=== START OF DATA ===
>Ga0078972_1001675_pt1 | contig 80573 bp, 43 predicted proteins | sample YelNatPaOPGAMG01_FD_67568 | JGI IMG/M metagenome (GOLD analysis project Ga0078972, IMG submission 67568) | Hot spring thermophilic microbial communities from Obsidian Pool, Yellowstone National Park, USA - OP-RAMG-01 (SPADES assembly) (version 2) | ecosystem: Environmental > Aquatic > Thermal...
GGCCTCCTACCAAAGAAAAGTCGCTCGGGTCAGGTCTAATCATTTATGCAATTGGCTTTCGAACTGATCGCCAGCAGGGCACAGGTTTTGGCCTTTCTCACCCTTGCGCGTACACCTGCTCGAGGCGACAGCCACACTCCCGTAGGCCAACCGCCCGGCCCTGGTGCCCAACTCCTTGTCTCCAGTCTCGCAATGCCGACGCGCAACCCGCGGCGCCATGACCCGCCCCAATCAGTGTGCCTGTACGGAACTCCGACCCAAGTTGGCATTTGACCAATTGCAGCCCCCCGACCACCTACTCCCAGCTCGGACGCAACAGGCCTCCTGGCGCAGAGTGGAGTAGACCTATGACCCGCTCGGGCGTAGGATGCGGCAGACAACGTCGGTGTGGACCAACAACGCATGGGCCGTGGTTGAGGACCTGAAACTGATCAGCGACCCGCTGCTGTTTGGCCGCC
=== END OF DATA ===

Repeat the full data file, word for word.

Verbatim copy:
>Ga0078972_1001675_pt1 | contig 80573 bp, 43 predicted proteins | sample YelNatPaOPGAMG01_FD_67568 | JGI IMG/M metagenome (GOLD analysis project Ga0078972, IMG submission 67568) | Hot spring thermophilic microbial communities from Obsidian Pool, Yellowstone National Park, USA - OP-RAMG-01 (SPADES assembly) (version 2) | ecosystem: Environmental > Aquatic > Thermal...
GGCCTCCTACCAAAGAAAAGTCGCTCGGGTCAGGTCTAATCATTTATGCAATTGGCTTTCGAACTGATCGCCAGCAGGGCACAGGTTTTGGCCTTTCTCACCCTTGCGCGTACACCTGCTCGAGGCGACAGCCACACTCCCGTAGGCCAACCGCCCGGCCCTGGTGCCCAACTCCTTGTCTCCAGTCTCGCAATGCCGACGCGCAACCCGCGGCGCCATGACCCGCCCCAATCAGTGTGCCTGTACGGAACTCCGACCCAAGTTGGCATTTGACCAATTGCAGCCCCCCGACCACCTACTCCCAGCTCGGACGCAACAGGCCTCCTGGCGCAGAGTGGAGTAGACCTATGACCCGCTCGGGCGTAGGATGCGGCAGACAACGTCGGTGTGGACCAACAACGCATGGGCCGTGGTTGAGGACCTGAAACTGATCAGCGACCCGCTGCTGTTTGGCCGCC